Navigating through my first year of college has been a struggle, for sure.
There’s a recurring joke that our university stands at the #1 spot for the highest stress levels. My friends and peers are exceptionally intelligent and diligent, and it’s been difficult to even just stay at the same pace let alone perform at the same level. At this point, I’ve overheard countless worries about how we’ll end up having to dropout or change majors.
As a result, I’ve recently begun to doubt whether CS is actually for me. I can’t remember how many times I have called friends and mentors from home to strengthen my wavering desire to pursue CS. As I am surrounded by friends who absorb concepts almost immediately and score multiple deviations above the mean on exams, I have had hesitations about whether CS is a field worth pursuing.
However, in the past few months, my friends and family have helped me realize that it is of utmost importance that we persist through our struggles. Entire fields shouldn’t come naturally– in fact, if they did, perhaps we would be missing out on the elements of surprise and pride that often accompany persistence.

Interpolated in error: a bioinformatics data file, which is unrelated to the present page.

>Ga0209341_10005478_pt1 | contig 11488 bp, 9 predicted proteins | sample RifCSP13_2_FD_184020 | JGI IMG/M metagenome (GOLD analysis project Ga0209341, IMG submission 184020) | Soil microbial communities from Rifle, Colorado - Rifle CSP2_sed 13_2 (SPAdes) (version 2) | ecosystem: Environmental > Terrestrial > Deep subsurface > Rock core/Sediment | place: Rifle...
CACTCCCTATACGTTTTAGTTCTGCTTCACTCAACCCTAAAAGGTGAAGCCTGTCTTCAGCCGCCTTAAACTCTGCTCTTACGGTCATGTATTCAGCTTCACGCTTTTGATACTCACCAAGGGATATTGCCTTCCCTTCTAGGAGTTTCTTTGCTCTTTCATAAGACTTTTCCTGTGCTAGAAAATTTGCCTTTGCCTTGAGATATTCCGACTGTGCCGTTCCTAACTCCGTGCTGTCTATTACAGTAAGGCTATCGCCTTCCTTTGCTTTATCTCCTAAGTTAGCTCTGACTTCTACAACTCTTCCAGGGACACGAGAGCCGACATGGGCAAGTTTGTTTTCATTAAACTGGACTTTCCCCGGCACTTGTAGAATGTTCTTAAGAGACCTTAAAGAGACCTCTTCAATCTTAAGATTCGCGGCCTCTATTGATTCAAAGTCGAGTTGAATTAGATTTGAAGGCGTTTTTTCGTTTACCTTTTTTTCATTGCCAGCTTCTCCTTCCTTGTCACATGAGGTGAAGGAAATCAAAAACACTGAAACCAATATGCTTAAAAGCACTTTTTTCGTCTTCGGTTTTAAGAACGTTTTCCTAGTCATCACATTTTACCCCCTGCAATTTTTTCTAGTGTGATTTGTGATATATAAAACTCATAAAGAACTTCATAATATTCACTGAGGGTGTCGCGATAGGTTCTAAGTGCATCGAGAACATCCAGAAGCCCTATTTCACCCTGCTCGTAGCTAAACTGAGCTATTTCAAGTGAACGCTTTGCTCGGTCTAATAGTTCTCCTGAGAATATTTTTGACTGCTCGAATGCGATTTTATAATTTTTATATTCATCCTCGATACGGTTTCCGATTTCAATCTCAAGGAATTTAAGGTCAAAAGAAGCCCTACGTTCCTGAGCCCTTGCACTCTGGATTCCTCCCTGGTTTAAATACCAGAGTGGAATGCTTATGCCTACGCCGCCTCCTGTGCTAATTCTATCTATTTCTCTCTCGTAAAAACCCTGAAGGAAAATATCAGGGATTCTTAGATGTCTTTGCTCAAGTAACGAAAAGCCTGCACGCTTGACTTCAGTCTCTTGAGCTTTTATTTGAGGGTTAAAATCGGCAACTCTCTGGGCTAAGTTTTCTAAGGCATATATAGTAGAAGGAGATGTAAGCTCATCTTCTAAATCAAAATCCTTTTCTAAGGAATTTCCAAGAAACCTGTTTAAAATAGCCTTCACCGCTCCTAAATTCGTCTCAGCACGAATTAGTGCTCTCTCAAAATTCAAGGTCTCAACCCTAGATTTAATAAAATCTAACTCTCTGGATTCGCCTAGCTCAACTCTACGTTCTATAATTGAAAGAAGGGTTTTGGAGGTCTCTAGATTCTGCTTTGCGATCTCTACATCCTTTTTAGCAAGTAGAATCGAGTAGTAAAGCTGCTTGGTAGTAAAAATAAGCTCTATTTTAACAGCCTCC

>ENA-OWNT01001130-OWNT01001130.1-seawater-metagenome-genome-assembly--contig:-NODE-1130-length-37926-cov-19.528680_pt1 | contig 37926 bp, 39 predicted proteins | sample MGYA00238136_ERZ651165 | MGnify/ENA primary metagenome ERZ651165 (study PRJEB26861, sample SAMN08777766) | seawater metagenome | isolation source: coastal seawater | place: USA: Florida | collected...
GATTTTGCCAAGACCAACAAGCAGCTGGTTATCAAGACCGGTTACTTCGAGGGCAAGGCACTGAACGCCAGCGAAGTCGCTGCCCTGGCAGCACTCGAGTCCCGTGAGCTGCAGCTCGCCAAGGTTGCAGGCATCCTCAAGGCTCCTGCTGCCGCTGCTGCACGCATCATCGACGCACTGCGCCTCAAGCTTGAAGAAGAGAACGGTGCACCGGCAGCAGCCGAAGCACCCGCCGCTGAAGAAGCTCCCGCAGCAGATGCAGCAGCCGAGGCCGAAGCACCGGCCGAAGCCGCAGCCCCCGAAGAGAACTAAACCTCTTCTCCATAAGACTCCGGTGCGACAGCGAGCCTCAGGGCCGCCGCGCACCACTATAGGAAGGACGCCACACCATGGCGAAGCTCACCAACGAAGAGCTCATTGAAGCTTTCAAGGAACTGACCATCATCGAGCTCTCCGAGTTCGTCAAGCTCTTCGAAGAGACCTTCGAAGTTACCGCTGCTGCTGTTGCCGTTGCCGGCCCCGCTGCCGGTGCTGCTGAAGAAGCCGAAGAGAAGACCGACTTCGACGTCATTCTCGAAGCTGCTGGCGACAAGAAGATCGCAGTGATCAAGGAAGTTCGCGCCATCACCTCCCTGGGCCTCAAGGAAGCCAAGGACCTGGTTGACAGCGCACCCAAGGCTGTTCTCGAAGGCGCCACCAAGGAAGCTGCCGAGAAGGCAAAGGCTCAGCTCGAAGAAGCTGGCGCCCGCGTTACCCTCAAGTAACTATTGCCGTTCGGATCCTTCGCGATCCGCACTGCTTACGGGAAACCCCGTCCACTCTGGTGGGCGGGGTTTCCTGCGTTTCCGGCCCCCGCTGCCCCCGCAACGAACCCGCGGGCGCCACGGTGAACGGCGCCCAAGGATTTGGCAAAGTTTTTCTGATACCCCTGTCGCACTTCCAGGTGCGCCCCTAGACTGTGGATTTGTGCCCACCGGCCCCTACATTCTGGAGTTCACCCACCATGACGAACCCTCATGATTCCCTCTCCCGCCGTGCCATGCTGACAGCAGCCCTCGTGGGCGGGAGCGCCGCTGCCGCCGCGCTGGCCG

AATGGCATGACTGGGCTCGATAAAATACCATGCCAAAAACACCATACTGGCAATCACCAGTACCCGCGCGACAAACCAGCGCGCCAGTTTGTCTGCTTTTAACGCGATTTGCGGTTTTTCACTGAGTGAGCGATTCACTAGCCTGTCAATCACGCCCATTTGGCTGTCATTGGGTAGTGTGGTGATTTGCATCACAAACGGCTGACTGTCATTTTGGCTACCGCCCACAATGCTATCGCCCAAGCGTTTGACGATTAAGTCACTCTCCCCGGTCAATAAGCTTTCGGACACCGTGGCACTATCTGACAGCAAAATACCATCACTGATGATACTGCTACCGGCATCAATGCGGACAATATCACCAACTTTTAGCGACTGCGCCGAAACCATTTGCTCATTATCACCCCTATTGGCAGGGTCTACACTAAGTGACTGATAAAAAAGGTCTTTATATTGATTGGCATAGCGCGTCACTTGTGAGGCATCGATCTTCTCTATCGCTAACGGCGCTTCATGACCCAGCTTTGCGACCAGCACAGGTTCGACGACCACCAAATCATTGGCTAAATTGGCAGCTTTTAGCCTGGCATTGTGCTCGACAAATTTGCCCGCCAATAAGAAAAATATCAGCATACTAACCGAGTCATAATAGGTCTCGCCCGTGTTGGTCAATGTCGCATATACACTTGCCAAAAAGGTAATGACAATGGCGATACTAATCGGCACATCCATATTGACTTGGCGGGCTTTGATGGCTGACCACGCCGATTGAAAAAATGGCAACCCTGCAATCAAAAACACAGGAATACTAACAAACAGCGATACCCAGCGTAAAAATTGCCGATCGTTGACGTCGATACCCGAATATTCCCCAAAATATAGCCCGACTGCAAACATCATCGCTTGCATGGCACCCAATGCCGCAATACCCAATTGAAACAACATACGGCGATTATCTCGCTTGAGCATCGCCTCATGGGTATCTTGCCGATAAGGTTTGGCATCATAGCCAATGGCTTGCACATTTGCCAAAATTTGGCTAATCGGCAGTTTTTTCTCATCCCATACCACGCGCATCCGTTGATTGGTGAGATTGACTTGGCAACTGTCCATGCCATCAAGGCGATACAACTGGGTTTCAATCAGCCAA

It is not a straight-A average or a perfect score on a midterm that will help me gain the soft skills and technical experience necessary to obtain a job that suits me. It is not the concept of a binary search tree or a function that scrambles a string that I will be working with in my future occupation. Instead, I’m looking forward to creating extensive projects with teammates or learning how to use outside resources and tools to complete my work.
That being said, education provides us with the foundation to learn concepts. While it’s important to ensure that we don’t let the pressure overwhelm us, we must also keep in mind that we shouldn’t immediately give up on CS when the going gets tough. This is where persistence becomes the fundamental core of technical education.
One of the primary misconceptions about CS is that it has to come easy to us in order for us to be fit for the field– I’m here to spread a message that it doesn’t have to be that way. Perhaps it’s time that we really absorb and comprehend this advice. For too long, students have let the pressure of performing well academically in relation to their peers cloud their judgement about their major and occupations.
I can’t promise that CS will be easy for everyone and that persistence and determination always works out in the end, but I have an inkling that CS is worth the struggle. Every great venture is.
Isabella Lau, 2019 RTC Fellow
Rewriting the Code – Empowering College Women in Tech